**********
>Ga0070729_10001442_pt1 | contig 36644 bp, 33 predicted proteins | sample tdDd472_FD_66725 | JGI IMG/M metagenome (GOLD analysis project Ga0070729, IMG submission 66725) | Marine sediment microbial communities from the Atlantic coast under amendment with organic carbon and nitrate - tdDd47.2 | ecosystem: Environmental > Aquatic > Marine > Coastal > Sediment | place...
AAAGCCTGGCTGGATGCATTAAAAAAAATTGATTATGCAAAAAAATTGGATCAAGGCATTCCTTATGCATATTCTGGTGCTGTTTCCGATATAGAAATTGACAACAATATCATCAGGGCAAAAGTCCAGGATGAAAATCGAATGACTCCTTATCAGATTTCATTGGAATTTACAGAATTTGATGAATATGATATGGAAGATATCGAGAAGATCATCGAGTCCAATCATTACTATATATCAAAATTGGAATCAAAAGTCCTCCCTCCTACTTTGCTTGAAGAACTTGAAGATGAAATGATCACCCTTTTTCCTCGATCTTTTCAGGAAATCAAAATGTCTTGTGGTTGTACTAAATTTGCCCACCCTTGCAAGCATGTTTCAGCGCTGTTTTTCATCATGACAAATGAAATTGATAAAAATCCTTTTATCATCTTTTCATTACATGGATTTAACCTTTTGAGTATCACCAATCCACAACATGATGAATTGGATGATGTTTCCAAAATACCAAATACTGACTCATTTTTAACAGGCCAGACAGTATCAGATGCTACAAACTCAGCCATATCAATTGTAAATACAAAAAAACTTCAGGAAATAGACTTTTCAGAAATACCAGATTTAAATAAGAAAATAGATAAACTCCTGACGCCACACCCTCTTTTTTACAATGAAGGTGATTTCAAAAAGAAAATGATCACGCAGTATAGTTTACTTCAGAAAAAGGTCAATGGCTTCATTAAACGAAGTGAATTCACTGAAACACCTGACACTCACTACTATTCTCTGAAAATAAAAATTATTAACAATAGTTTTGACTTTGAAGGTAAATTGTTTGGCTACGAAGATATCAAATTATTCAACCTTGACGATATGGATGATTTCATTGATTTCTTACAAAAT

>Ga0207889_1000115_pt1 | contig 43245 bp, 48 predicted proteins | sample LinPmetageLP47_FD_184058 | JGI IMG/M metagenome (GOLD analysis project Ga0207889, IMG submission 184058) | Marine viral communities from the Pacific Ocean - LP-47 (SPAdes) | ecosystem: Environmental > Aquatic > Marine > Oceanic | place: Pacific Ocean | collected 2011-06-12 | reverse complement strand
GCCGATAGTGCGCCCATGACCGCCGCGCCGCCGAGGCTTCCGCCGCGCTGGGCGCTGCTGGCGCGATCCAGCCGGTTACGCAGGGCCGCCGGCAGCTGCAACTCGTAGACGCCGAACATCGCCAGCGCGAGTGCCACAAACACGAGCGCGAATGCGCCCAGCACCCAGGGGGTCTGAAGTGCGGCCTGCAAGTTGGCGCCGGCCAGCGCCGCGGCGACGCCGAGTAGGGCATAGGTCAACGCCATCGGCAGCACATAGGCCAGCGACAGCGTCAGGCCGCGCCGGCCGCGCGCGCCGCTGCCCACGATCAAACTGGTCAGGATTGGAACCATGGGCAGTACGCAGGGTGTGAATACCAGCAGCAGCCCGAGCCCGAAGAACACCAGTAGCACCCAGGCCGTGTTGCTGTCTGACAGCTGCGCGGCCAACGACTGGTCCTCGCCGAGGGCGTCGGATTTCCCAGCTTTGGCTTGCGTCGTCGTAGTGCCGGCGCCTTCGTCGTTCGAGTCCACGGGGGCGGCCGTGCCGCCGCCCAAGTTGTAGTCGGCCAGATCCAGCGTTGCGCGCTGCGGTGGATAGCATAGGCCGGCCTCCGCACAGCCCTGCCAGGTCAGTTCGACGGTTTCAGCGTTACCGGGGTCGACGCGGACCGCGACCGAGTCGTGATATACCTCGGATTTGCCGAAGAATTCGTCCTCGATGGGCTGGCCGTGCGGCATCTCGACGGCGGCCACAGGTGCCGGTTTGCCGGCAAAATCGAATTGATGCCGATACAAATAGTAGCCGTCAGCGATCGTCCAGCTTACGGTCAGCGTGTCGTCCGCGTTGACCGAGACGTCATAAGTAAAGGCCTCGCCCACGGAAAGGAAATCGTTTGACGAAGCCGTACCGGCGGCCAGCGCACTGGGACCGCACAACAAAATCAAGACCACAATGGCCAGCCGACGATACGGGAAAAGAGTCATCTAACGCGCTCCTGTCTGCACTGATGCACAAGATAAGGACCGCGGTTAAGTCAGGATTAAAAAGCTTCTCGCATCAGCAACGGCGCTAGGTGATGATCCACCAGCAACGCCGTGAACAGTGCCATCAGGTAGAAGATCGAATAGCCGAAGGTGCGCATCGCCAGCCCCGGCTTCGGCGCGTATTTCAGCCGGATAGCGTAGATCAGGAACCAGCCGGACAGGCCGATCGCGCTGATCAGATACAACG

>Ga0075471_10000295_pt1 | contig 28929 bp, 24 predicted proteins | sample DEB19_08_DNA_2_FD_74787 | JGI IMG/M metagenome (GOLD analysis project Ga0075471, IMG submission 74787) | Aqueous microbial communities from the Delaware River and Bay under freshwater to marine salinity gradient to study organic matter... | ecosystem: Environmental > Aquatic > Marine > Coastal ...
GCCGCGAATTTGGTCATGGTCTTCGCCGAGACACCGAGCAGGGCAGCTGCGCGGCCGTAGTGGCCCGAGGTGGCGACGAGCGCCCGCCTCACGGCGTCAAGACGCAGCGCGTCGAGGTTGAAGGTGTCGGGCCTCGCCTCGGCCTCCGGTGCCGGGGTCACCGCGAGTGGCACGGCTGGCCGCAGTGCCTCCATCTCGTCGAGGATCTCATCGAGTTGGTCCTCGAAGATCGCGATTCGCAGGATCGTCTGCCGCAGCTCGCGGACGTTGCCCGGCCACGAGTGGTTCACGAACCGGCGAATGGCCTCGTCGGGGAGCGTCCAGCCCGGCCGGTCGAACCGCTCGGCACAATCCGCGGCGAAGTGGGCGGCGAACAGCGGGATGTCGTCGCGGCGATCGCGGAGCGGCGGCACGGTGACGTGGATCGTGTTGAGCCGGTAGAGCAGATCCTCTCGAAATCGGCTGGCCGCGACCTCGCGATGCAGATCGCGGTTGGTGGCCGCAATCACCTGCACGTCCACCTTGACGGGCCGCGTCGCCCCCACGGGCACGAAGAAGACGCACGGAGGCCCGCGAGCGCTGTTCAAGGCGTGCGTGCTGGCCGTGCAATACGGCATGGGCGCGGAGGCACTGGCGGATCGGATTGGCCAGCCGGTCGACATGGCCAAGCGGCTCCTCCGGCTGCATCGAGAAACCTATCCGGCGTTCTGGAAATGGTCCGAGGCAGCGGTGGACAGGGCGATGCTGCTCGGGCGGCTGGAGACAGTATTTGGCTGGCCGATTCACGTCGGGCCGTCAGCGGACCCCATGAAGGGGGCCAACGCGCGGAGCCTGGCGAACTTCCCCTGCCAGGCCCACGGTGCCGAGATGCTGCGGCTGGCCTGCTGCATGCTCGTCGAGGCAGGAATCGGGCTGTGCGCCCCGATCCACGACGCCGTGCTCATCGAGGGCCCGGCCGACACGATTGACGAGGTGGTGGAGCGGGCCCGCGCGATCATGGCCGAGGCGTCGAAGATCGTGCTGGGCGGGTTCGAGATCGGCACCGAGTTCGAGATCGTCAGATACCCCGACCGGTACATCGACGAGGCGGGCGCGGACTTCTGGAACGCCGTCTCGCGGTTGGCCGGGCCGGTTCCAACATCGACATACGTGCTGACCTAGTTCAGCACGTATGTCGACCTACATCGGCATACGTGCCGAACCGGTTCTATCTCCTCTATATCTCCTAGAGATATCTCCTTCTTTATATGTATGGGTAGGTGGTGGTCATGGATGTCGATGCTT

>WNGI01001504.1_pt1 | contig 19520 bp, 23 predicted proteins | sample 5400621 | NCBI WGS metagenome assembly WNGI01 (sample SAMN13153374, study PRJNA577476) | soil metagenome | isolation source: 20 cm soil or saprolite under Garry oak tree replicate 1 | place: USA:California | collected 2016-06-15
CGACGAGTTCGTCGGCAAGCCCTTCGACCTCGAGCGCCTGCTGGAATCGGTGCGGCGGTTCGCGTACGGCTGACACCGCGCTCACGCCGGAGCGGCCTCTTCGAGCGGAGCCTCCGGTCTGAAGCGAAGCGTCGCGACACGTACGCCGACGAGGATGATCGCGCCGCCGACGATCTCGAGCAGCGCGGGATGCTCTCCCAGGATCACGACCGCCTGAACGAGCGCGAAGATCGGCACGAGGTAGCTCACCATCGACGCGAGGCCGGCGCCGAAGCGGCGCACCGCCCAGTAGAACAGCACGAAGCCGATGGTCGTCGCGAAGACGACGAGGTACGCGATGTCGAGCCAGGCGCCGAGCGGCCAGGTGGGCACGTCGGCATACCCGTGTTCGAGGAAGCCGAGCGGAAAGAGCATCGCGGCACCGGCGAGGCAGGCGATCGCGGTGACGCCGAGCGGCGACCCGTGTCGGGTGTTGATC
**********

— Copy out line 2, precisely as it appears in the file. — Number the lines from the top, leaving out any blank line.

AAAGCCTGGCTGGATGCATTAAAAAAAATTGATTATGCAAAAAAATTGGATCAAGGCATTCCTTATGCATATTCTGGTGCTGTTTCCGATATAGAAATTGACAACAATATCATCAGGGCAAAAGTCCAGGATGAAAATCGAATGACTCCTTATCAGATTTCATTGGAATTTACAGAATTTGATGAATATGATATGGAAGATATCGAGAAGATCATCGAGTCCAATCATTACTATATATCAAAATTGGAATCAAAAGTCCTCCCTCCTACTTTGCTTGAAGAACTTGAAGATGAAATGATCACCCTTTTTCCTCGATCTTTTCAGGAAATCAAAATGTCTTGTGGTTGTACTAAATTTGCCCACCCTTGCAAGCATGTTTCAGCGCTGTTTTTCATCATGACAAATGAAATTGATAAAAATCCTTTTATCATCTTTTCATTACATGGATTTAACCTTTTGAGTATCACCAATCCACAACATGATGAATTGGATGATGTTTCCAAAATACCAAATACTGACTCATTTTTAACAGGCCAGACAGTATCAGATGCTACAAACTCAGCCATATCAATTGTAAATACAAAAAAACTTCAGGAAATAGACTTTTCAGAAATACCAGATTTAAATAAGAAAATAGATAAACTCCTGACGCCACACCCTCTTTTTTACAATGAAGGTGATTTCAAAAAGAAAATGATCACGCAGTATAGTTTACTTCAGAAAAAGGTCAATGGCTTCATTAAACGAAGTGAATTCACTGAAACACCTGACACTCACTACTATTCTCTGAAAATAAAAATTATTAACAATAGTTTTGACTTTGAAGGTAAATTGTTTGGCTACGAAGATATCAAATTATTCAACCTTGACGATATGGATGATTTCATTGATTTCTTACAAAAT